For years, disabled students campaigned to have their accessibility needs properly met. However, universities had always told students that adjustments necessary for their studies were unreasonable or impossible.
For example, when acting as the Disabled Students’ Officer at the University of Cambridge, I was repeatedly told that it was unfeasible to record all lectures and upload them online for disabled students to access. Campaigns across the UK have faced similar obstacles in campaigning for accessibility for their disabled students.
This all changed when the first lockdown began.
Suddenly, many of the accessibility measures that were previously portrayed as unreasonable were quickly put into place as soon as non-disabled students need them.
This rightly enraged disabled student campaigners like myself, who had spent years being told that adjustments were impossible — only to find out that Universities were simply unwilling to implement them when ‘only’ their disabled students needed them.
One student stated that they were ‘frustrated’ throughout their degree by ‘the lack of recorded lectures’ as such recordings ‘would have been really useful to catch up on lectures [they] missed due to chronic illness or mental health.’ However, the University ‘consistently said this wasn’t possible, and then did it immediately during Covid … which really just felt like a slap in the face.’
Another said: ‘I really struggled in my first two years to attend teaching sessions sometimes and campaigning with the department got us nowhere. Suddenly it became possible and doable with Covid.’
Nonetheless, disabled students have massively benefited from many of the accessibility measures put in place because of the Covid-19 pandemic.
One student outlined how online lectures ‘really helped’ them during the final year, and that they ‘would not have done anywhere near as well without the ability to go back over explanations a second or third time.’
Another described how their chronic illness made it unpredictable as to when they would be able to attend lectures in person, and so the presence of recordings made their learning ‘actually accessible for the first time.’
Online lectures are not the only adjustment students have benefited from. Alternative modes of assessment have been a key part of accessibility.
One student’s department moved to online exams during the pandemic exams last year. They released the essay papers all at once and gave students a two-week period to complete them, open-book. This was felt to be much fairer and more accessible, as it removed many of the barriers some disabled students face in a closed-book exam where they are expected to memorise material.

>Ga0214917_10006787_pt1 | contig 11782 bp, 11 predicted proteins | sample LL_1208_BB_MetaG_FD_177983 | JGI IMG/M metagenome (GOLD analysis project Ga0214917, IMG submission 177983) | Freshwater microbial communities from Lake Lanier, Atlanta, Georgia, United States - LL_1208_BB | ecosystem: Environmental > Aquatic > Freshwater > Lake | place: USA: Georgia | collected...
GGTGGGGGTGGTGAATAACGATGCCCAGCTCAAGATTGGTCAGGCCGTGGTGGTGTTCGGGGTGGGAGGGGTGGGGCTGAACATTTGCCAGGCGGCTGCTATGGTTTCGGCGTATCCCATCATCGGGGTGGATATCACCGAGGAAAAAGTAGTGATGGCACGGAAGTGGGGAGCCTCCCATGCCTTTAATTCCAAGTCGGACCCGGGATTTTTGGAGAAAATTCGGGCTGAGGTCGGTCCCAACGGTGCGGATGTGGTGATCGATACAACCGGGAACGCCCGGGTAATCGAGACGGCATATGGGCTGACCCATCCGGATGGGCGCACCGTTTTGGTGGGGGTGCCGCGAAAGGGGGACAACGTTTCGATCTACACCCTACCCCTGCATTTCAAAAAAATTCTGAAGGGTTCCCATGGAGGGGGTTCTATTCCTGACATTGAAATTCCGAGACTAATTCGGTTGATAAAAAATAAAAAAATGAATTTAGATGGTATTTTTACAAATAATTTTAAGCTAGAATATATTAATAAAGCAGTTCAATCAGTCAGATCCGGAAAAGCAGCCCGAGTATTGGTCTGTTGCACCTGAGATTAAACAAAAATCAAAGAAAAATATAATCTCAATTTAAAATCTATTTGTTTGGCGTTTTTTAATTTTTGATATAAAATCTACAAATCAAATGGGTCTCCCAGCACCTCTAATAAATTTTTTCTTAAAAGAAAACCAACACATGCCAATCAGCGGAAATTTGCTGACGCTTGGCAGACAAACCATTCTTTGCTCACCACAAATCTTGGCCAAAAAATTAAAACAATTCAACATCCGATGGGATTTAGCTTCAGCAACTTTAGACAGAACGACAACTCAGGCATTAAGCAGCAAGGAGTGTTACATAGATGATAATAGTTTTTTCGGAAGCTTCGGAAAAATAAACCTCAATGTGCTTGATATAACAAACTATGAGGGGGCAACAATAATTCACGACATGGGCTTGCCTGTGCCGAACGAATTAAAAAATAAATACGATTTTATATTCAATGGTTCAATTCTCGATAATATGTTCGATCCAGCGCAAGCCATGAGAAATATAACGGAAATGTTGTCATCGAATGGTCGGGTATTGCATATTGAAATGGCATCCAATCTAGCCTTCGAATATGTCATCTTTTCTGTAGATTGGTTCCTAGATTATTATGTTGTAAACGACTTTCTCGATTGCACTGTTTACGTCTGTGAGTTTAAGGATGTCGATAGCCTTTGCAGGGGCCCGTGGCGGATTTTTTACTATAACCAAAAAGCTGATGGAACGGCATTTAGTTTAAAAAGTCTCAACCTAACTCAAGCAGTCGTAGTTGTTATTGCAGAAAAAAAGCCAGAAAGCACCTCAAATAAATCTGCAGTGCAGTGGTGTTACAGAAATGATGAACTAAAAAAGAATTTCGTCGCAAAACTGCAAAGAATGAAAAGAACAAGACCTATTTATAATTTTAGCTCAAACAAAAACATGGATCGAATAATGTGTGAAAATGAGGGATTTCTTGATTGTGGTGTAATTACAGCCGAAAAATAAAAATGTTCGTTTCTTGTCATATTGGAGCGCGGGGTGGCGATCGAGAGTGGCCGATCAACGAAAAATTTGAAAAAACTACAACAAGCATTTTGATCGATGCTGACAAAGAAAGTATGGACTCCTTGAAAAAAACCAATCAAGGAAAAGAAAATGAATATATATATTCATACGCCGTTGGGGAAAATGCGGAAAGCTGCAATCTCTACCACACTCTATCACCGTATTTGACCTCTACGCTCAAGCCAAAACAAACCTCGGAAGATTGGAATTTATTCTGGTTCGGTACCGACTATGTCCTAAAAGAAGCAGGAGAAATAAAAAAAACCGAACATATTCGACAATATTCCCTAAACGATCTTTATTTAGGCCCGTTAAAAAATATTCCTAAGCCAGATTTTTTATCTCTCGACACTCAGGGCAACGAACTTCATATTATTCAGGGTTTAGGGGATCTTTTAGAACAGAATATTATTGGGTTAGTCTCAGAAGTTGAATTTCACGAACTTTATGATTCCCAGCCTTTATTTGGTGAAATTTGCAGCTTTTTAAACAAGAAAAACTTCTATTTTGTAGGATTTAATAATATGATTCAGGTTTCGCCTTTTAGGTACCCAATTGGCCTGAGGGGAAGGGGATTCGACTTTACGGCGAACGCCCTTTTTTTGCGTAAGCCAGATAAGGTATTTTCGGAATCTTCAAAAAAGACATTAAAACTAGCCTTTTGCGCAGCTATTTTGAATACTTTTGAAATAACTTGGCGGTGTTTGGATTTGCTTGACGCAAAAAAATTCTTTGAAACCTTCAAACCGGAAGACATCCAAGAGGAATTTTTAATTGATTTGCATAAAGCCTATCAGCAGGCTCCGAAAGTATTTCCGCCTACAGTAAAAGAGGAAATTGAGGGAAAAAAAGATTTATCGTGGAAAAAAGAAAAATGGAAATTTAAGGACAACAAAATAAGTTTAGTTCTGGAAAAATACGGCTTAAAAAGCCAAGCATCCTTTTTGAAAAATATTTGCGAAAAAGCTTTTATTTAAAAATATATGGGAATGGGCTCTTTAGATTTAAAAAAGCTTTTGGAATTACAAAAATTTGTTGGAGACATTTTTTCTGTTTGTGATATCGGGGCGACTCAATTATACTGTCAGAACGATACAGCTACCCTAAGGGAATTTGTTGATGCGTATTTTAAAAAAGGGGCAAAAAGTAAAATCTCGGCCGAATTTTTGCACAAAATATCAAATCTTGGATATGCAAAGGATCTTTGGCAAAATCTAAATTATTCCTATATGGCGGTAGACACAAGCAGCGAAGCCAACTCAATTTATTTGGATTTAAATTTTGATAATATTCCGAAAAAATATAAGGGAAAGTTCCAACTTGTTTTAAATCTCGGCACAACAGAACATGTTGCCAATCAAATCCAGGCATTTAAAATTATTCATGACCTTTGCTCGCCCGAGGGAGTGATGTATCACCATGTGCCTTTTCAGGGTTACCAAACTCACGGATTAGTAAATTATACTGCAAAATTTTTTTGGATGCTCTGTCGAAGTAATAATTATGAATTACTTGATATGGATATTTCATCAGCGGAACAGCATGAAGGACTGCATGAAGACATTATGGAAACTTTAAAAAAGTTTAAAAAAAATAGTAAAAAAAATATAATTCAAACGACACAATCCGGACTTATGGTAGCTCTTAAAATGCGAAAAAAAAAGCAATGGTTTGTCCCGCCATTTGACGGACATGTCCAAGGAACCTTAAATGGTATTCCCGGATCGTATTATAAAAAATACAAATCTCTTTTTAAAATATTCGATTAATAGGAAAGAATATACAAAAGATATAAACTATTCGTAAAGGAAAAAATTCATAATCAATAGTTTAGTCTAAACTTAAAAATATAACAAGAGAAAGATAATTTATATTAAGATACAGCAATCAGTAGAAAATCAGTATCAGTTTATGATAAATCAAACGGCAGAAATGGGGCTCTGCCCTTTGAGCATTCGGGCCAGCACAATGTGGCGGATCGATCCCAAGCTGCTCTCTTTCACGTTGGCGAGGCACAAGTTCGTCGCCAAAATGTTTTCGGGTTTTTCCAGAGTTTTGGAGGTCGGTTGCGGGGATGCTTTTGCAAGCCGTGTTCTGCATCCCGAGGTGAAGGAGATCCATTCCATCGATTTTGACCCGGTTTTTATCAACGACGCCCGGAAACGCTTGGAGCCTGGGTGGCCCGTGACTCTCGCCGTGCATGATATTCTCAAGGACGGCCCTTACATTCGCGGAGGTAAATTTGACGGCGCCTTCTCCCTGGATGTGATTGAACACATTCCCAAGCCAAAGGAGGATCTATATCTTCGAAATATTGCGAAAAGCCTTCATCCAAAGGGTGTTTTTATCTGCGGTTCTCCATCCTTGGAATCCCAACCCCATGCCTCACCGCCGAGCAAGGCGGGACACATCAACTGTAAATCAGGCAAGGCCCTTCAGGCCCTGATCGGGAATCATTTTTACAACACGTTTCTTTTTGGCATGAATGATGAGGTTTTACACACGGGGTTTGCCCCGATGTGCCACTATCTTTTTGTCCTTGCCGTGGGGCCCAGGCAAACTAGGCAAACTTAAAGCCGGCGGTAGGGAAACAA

The student stated: ‘Having that two-week period also gives a fair amount of time and reduces the anxiety of a timed exam paper, which can be improved by extra time, but that often doesn’t totally fix the problem, especially if you have severe anxiety. Having that extended period to do exams in our own time was just really freeing, and gave me the agency to manage my anxiety properly and completely, rather than having to do a makeshift job under the pressure of a timed closed-book exam.’
For many, it felt as though the entire culture had changed for the better during the pandemic. The flexibility of working online helped with a variety of impairments, from chronic illness to neurodivergence.
The ability to easily caption live talks assisted many hearing-impaired students. Most importantly, a culture of check-ins developed, encouraging open discussions about mental health and the support that students needed.
However, as we go ‘back to normal’ the world is once again becoming inaccessible for disabled students.
This is true especially for the clinically vulnerable, who with the end of shielding are once again expected to simultaneously avoid catching the virus whilst participating fully in campus life without the same level of support and protection.
Yet, many more disabled students are also affected, and fear losing the improvements in accessibility that have mattered so much. Although Universities have proved that adjustments are reasonable and possible, some are once again unwilling to take the steps necessary to benefit ‘only’ their disabled students.
Many students have shared their fears with me, concerned that lessons about accessibility that should have been learned from the pandemic are now being ignored.
One told me: ‘The pivot towards hybrid learning and supposed return to in-person teaching is dropping all of these online systems that have been created that could benefit so many people long term, and not looking enough at ways to keep the silver linings found going into the future.’
Another expressed resentment towards the removal of online lectures, which has benefited them so much: ‘my department previously didn’t record lectures and now it seems like they’re dropping provisions again already.’
Universities must not simply abandon disabled students, pretending that necessary provisions we have seen are possible are ‘unreasonable’ once again.
Disabled activists must continue to put pressure on institutions and ensure that there is not one rule for non-disabled students and another for us.